(0) items
You have no items in your shopping cart.
All Categories

    Make Your Own Blocks

    How to Make a Set of Unit Blocks

    Warning:The topic covered on this page includes activities in which there exists the potential for serious injury or death. We do not guarantee the accuracy or completeness of any information contained here. Always use proper safety precautions and safety equipment and keep all tool guards in place.

    How Can I Make a Set of Unit Blocks?

           People sometimes write and ask, "How can I make my own set of blocks?"  These instructions will show you how, or you can buy molding from us. This set of instructions is intended for the person who has (at least) some familiarity with woodworking tools and the terms associated with hardwood lumber.  
        A serviceable set of school size blocks can be made at home by a practiced woodworker. Aside from gathering materials, expect to spend 20-40 hours.  We give directions for making hardwood blocks but the instructions can be adapted to making blocks from SPF stock from your local lumber store.   The plan is based on our "Base Set A," and a contents list can be obtained by viewing this set and printing the table of pieces.  Other sets are similar, but you will have to re-compute the required quantities of lumber.  

    Buy Stock
           The way to make blocks is fairly simple: Make about 100 linear feet of the four types of molding and chop it into blocks of the right length.  If you value your fingers, forget the idea of using all that lovely scrap you've been saving.  We see this foolish idea repeated over and over; it's an invitation to injury.    
           Buy about 35 board feet of Kiln Dried, 8/4 (two inches thick rough lumber) hardwood lumber and about 8 bd. ft of 4/4 (one inch thick rough lumber) from your favorite hardwood dealer.  #2C should do it. If you can obtain 7/4 this will be cheaper, but 6/4 is usually too small unless it is very robust.  If possible, get the 8/4 lumber pre-planed to about 1-5/8 (both sides) or 1-3/4 (one side).  Get the 4/4 planed to about 7/8.  Hard Maple is the best.  Soft Maple will work but this may vary considerably in quality - particularly Silver Maple.  Oak and Walnut are pretty porous.  Beech is good, but watch for checking.  Birch is okay.  Cherry is pretty but softer.  Poplar is very good but a little soft and often streaky.  Sycamore is excellent but often badly dried and with a lot of tension.  Basswood is too soft.  You can use anything, but consider the investment in time and effort.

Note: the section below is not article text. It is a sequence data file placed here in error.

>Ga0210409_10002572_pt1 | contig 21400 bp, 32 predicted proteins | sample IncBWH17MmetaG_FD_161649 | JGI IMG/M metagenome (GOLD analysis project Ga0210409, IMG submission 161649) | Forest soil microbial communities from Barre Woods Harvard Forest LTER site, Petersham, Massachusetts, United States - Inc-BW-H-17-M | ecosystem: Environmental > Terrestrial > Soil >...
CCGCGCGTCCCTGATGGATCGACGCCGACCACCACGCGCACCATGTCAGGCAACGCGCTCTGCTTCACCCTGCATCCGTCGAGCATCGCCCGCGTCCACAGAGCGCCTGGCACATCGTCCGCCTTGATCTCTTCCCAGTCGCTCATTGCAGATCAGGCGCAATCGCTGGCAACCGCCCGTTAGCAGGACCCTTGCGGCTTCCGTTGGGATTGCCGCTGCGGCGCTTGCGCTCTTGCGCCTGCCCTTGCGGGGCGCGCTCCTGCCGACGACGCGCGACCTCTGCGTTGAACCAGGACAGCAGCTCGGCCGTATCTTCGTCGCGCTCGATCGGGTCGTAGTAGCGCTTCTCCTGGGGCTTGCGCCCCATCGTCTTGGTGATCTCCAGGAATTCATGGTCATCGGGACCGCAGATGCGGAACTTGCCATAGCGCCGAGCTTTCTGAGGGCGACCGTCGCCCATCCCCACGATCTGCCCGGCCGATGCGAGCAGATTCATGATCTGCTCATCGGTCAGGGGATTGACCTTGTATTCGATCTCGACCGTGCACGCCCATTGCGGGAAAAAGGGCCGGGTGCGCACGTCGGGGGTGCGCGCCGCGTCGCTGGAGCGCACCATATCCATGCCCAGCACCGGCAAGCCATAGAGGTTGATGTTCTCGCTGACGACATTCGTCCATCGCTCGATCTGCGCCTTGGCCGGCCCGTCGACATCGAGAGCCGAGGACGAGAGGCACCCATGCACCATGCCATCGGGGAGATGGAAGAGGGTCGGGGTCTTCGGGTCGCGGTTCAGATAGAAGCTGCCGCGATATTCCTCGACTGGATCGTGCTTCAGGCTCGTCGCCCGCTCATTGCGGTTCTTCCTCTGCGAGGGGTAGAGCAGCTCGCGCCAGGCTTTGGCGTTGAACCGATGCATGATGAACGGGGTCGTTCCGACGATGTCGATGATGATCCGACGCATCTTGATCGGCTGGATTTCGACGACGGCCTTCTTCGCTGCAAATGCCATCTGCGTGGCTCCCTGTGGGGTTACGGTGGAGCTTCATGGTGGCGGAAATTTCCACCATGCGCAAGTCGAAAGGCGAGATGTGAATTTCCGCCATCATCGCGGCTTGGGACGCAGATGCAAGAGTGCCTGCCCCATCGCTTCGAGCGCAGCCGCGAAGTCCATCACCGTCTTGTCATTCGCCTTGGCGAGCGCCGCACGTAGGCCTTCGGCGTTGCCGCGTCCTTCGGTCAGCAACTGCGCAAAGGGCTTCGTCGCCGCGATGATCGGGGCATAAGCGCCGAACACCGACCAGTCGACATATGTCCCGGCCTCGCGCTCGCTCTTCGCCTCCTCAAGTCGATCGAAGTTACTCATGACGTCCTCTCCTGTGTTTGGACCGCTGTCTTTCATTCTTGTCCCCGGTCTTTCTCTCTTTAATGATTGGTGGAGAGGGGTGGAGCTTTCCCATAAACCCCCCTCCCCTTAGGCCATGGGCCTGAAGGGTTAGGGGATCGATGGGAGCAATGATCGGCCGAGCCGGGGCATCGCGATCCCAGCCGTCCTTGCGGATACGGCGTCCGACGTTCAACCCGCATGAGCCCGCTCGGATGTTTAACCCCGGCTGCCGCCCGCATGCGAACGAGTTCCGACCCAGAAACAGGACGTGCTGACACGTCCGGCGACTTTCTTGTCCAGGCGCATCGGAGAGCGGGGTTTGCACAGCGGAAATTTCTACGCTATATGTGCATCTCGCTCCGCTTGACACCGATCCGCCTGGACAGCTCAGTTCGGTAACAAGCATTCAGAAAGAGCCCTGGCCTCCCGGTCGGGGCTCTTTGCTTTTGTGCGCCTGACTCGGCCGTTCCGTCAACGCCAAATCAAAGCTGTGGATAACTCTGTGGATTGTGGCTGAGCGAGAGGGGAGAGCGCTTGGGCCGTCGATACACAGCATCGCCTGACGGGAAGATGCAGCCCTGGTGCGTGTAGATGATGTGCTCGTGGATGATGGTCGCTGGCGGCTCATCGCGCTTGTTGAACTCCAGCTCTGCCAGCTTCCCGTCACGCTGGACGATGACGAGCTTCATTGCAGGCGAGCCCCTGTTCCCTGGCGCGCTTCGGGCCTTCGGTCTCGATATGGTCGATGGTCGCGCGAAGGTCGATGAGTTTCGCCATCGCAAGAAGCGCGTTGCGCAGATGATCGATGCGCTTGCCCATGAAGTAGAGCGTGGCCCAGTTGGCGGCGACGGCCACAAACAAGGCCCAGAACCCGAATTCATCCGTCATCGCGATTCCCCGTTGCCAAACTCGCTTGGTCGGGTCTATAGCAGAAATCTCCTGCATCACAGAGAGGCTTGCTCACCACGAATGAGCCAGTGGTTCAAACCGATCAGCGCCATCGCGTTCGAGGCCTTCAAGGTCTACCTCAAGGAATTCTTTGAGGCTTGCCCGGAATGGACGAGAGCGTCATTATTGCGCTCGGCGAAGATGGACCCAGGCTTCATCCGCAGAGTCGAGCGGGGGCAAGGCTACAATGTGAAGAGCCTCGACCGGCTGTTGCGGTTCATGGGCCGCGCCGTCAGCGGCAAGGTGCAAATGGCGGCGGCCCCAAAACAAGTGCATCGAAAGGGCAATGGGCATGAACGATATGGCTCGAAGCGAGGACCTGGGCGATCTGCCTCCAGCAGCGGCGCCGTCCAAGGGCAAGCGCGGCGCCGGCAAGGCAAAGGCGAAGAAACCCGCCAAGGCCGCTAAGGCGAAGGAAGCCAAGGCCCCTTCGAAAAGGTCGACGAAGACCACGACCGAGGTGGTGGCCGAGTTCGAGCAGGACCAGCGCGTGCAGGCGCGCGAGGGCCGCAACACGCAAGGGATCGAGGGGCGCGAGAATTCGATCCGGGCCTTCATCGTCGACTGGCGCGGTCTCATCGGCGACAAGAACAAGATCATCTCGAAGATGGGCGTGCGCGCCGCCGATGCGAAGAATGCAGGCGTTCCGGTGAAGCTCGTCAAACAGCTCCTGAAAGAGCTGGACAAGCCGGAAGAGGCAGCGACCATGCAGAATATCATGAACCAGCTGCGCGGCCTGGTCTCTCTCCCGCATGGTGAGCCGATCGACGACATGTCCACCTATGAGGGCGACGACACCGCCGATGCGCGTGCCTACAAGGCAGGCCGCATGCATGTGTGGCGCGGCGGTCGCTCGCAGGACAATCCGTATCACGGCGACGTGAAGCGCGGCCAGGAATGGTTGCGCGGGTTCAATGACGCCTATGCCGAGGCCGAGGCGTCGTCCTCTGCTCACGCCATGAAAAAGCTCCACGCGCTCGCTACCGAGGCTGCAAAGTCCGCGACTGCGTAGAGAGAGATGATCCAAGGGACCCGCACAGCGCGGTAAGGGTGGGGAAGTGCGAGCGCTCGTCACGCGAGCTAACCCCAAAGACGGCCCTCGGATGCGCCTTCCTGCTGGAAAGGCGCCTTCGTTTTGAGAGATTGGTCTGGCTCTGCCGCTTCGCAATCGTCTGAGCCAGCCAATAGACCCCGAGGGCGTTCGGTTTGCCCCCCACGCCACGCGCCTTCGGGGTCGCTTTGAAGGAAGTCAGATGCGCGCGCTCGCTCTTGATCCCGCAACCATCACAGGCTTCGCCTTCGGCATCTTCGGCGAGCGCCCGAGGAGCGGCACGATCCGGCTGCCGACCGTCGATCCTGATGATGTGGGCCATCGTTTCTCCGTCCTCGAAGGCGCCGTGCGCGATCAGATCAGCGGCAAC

This should cost well under $200.00 for Hard Maple. 

    Using SPF and Other Woods
           You can also use SPF (Spruce, Pine, Fir) from the lumber store.  It's very cheap and you can obtain the same footage for around $70.  However, this lumber is always very, very wet (even though it says, "kiln dried") and your blocks will shrink and warp when you are finished.  If you sticker it in a pile, and leave it to air dry for a month or so in a warm, dry place it will shed some of this moisture but it will still shrink somewhat.  The standard for calling SPF "kiln dried" is utterly different than the standard for hardwoods - so don't be fooled.  If you have a choice, you probably want Yellow Pine or Fir. 
    SPF (particularly Fir) is also considerably more likely to produce splinters.  Whereas hardwood knots are usually sound, SPF knots are usually loose and must be eliminated.  Seek out lumber that is pretty straight and has the fewest knots.